The Scheme will cover writing letters and reports, preparing and serving enforcement notices and all investigation and follow up work until a prosecution is commenced. This means that even if the material breach is rectified immediately, once the Scheme is engaged, the duty holder will receive invoices for all work done by the inspector in relation to the notified material breach, rather than having to pay these costs only if convicted following prosecution.
The HSE will refund sums paid under the Scheme where an enforcement notice is successfully appealed or where a company is prosecuted but not convicted.
How much will it cost?
Costs will be charged at a blended hourly rate of £124, which is based upon not just the gross salaries of the Inspectors, but also the HSE's corporate services and overheads, capital charges and general administrative expenditure.
Specialist input (such as from the Health and Safety Laboratory) will be charged at the actual cost to the HSE. Where several material breaches are identified, several experts may be required.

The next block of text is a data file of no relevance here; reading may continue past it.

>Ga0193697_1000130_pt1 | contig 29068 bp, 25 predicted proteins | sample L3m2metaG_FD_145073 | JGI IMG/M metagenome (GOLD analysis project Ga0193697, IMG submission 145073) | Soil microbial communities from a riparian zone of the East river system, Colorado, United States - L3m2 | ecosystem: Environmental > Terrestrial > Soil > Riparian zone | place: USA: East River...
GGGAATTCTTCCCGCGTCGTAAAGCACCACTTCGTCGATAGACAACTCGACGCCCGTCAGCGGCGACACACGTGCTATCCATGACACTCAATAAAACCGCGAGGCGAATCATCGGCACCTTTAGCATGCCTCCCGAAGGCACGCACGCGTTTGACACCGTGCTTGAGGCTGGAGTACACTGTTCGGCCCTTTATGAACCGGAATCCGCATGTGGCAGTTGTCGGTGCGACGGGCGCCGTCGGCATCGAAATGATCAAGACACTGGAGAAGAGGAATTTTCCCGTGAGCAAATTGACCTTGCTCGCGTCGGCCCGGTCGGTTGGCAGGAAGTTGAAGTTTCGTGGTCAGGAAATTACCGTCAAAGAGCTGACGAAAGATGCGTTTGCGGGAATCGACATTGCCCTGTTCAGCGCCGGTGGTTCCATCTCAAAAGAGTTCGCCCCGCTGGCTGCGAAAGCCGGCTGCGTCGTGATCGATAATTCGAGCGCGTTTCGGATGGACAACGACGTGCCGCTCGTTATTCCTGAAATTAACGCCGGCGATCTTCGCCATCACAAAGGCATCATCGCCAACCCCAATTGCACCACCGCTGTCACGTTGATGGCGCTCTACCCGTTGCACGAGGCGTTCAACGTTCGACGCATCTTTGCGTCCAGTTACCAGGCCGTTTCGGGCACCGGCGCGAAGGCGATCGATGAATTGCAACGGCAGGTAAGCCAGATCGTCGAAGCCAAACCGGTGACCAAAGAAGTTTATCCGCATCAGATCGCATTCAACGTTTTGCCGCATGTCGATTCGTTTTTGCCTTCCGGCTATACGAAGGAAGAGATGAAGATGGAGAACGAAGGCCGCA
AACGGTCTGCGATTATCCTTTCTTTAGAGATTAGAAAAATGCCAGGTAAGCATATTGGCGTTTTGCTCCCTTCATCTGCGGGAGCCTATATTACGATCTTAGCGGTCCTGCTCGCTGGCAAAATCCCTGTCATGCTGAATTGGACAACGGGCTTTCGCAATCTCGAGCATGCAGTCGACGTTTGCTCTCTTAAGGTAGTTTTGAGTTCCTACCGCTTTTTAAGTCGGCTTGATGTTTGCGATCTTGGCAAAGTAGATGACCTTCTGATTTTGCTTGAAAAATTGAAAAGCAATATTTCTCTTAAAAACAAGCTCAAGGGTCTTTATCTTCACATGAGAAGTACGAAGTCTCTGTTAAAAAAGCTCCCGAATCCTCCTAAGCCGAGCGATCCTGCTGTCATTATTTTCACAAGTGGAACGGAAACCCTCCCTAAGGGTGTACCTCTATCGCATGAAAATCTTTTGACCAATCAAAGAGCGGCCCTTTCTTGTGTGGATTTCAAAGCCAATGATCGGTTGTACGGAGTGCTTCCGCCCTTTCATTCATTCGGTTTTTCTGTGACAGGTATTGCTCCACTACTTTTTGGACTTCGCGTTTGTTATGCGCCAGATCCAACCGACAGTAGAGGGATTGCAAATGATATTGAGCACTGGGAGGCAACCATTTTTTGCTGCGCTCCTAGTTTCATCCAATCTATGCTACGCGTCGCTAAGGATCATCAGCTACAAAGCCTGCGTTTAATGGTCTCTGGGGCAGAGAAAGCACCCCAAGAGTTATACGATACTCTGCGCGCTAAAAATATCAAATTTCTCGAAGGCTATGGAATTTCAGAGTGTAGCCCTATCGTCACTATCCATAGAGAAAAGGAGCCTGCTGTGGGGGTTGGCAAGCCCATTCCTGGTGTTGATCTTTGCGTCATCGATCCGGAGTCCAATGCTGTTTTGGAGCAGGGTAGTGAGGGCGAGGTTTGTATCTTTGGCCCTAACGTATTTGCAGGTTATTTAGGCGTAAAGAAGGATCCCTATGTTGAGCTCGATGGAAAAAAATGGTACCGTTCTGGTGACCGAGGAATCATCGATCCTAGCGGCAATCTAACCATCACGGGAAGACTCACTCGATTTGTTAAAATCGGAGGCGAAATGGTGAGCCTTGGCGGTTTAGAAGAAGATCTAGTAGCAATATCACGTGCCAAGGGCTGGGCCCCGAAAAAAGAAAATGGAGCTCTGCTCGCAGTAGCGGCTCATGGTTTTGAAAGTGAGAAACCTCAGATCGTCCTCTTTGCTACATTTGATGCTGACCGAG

The HSE expects to make a cost recovery of £43.6m per annum, framed in the proposals as being a "direct benefit to the tax payer".
Worryingly, whilst the Scheme will not be used to recover for the cost of training new inspectors, the charge to a duty holder could be impacted upon by an "inspector's level of experience". This suggests that cases investigated by a junior inspector where a material breach is found may result in higher fees than an identical case inspected more efficiently by an experienced inspector.